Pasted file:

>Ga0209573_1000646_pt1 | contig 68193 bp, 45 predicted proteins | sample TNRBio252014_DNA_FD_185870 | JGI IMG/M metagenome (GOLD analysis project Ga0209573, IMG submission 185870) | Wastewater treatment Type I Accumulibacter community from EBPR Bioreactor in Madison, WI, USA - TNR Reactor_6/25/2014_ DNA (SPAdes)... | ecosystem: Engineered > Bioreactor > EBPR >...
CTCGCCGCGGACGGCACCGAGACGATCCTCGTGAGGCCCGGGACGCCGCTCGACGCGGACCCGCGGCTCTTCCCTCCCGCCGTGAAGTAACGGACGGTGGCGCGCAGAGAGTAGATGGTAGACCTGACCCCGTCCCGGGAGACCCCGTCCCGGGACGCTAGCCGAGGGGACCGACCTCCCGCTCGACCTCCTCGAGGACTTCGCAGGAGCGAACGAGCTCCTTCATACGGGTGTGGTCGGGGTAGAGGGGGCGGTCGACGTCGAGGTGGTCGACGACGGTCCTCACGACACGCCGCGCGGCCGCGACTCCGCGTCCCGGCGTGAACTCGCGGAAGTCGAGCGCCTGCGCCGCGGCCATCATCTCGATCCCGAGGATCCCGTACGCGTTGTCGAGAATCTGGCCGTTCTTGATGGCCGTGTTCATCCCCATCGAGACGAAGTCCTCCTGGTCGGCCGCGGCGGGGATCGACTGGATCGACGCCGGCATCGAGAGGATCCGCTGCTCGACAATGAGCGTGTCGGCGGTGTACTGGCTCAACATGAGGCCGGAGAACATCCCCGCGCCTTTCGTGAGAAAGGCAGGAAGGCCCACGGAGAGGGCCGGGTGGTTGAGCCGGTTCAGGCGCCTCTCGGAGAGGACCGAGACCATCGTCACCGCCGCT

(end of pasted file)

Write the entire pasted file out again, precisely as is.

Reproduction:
>Ga0209573_1000646_pt1 | contig 68193 bp, 45 predicted proteins | sample TNRBio252014_DNA_FD_185870 | JGI IMG/M metagenome (GOLD analysis project Ga0209573, IMG submission 185870) | Wastewater treatment Type I Accumulibacter community from EBPR Bioreactor in Madison, WI, USA - TNR Reactor_6/25/2014_ DNA (SPAdes)... | ecosystem: Engineered > Bioreactor > EBPR >...
CTCGCCGCGGACGGCACCGAGACGATCCTCGTGAGGCCCGGGACGCCGCTCGACGCGGACCCGCGGCTCTTCCCTCCCGCCGTGAAGTAACGGACGGTGGCGCGCAGAGAGTAGATGGTAGACCTGACCCCGTCCCGGGAGACCCCGTCCCGGGACGCTAGCCGAGGGGACCGACCTCCCGCTCGACCTCCTCGAGGACTTCGCAGGAGCGAACGAGCTCCTTCATACGGGTGTGGTCGGGGTAGAGGGGGCGGTCGACGTCGAGGTGGTCGACGACGGTCCTCACGACACGCCGCGCGGCCGCGACTCCGCGTCCCGGCGTGAACTCGCGGAAGTCGAGCGCCTGCGCCGCGGCCATCATCTCGATCCCGAGGATCCCGTACGCGTTGTCGAGAATCTGGCCGTTCTTGATGGCCGTGTTCATCCCCATCGAGACGAAGTCCTCCTGGTCGGCCGCGGCGGGGATCGACTGGATCGACGCCGGCATCGAGAGGATCCGCTGCTCGACAATGAGCGTGTCGGCGGTGTACTGGCTCAACATGAGGCCGGAGAACATCCCCGCGCCTTTCGTGAGAAAGGCAGGAAGGCCCACGGAGAGGGCCGGGTGGTTGAGCCGGTTCAGGCGCCTCTCGGAGAGGACCGAGACCATCGTCACCGCCGCT